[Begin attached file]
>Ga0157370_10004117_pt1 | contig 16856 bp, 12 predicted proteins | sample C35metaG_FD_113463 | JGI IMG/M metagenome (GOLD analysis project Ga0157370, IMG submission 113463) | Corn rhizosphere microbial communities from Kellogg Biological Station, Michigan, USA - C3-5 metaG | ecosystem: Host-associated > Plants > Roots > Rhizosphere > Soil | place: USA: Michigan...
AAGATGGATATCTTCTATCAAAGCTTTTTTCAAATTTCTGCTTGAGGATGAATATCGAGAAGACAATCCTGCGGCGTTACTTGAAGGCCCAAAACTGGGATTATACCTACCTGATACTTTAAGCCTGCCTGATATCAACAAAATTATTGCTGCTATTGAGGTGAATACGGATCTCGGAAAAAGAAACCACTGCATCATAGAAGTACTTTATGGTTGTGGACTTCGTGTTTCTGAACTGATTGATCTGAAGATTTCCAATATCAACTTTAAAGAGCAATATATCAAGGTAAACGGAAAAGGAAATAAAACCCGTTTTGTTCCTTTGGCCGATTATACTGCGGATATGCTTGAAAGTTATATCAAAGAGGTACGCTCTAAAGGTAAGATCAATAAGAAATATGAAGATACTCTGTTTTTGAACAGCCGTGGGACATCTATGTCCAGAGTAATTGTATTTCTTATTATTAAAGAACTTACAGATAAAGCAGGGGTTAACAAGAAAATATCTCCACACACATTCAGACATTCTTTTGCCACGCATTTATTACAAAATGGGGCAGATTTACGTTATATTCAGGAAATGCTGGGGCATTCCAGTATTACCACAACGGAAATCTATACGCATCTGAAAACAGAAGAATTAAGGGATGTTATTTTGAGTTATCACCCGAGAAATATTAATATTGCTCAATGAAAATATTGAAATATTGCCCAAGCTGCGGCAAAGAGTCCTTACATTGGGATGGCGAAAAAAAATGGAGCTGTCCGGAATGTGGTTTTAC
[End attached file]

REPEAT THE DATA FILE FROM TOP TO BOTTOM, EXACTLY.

>Ga0157370_10004117_pt1 | contig 16856 bp, 12 predicted proteins | sample C35metaG_FD_113463 | JGI IMG/M metagenome (GOLD analysis project Ga0157370, IMG submission 113463) | Corn rhizosphere microbial communities from Kellogg Biological Station, Michigan, USA - C3-5 metaG | ecosystem: Host-associated > Plants > Roots > Rhizosphere > Soil | place: USA: Michigan...
AAGATGGATATCTTCTATCAAAGCTTTTTTCAAATTTCTGCTTGAGGATGAATATCGAGAAGACAATCCTGCGGCGTTACTTGAAGGCCCAAAACTGGGATTATACCTACCTGATACTTTAAGCCTGCCTGATATCAACAAAATTATTGCTGCTATTGAGGTGAATACGGATCTCGGAAAAAGAAACCACTGCATCATAGAAGTACTTTATGGTTGTGGACTTCGTGTTTCTGAACTGATTGATCTGAAGATTTCCAATATCAACTTTAAAGAGCAATATATCAAGGTAAACGGAAAAGGAAATAAAACCCGTTTTGTTCCTTTGGCCGATTATACTGCGGATATGCTTGAAAGTTATATCAAAGAGGTACGCTCTAAAGGTAAGATCAATAAGAAATATGAAGATACTCTGTTTTTGAACAGCCGTGGGACATCTATGTCCAGAGTAATTGTATTTCTTATTATTAAAGAACTTACAGATAAAGCAGGGGTTAACAAGAAAATATCTCCACACACATTCAGACATTCTTTTGCCACGCATTTATTACAAAATGGGGCAGATTTACGTTATATTCAGGAAATGCTGGGGCATTCCAGTATTACCACAACGGAAATCTATACGCATCTGAAAACAGAAGAATTAAGGGATGTTATTTTGAGTTATCACCCGAGAAATATTAATATTGCTCAATGAAAATATTGAAATATTGCCCAAGCTGCGGCAAAGAGTCCTTACATTGGGATGGCGAAAAAAAATGGAGCTGTCCGGAATGTGGTTTTAC